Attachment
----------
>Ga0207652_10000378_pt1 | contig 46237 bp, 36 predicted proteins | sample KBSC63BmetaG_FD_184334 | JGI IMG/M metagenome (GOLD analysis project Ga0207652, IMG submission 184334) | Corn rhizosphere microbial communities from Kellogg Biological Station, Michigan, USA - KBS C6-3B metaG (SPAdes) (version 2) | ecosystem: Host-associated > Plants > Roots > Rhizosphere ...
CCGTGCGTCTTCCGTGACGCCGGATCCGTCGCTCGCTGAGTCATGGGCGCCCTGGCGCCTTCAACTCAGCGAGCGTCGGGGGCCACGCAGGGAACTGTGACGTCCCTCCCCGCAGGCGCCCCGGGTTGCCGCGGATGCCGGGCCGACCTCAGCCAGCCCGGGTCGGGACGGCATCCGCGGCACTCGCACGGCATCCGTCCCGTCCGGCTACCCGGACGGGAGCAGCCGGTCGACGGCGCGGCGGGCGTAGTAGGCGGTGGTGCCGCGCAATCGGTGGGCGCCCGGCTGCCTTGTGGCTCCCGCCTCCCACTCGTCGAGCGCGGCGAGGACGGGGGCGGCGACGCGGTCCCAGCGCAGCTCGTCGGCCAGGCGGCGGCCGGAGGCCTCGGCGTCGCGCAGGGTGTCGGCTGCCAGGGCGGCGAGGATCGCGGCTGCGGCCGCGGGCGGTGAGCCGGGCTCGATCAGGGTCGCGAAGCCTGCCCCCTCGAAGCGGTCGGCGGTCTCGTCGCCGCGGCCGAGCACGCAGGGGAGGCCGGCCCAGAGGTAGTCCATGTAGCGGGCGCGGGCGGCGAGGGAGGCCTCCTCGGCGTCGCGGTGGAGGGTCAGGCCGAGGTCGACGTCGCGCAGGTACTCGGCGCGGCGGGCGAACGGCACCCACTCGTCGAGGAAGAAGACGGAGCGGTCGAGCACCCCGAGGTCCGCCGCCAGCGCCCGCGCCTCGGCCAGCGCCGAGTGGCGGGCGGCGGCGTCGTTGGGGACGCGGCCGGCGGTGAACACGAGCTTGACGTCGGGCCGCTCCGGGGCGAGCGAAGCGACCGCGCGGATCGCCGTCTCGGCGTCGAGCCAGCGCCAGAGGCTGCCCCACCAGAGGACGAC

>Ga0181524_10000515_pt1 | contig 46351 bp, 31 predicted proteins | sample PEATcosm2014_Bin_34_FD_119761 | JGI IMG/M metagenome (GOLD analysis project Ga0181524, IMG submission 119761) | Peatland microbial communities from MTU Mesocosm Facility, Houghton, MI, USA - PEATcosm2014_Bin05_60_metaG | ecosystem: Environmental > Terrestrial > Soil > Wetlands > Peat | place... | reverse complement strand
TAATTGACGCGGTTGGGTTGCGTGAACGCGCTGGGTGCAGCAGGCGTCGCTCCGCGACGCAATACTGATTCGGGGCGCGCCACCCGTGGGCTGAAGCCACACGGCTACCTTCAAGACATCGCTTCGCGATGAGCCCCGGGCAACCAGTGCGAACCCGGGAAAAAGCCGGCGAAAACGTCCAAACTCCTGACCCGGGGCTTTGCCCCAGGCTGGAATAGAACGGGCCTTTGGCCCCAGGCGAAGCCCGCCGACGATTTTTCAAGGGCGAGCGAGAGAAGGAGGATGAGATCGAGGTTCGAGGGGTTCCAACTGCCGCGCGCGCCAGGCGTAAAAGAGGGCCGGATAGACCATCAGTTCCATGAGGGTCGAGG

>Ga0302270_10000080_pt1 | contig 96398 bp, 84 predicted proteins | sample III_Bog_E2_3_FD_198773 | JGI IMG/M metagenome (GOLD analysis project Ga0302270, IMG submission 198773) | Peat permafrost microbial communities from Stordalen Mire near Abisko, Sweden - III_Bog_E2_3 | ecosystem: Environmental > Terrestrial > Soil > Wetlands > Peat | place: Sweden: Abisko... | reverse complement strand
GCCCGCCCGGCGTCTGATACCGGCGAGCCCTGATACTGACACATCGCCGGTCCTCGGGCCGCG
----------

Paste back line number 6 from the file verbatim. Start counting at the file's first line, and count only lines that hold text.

GCCCGCCCGGCGTCTGATACCGGCGAGCCCTGATACTGACACATCGCCGGTCCTCGGGCCGCG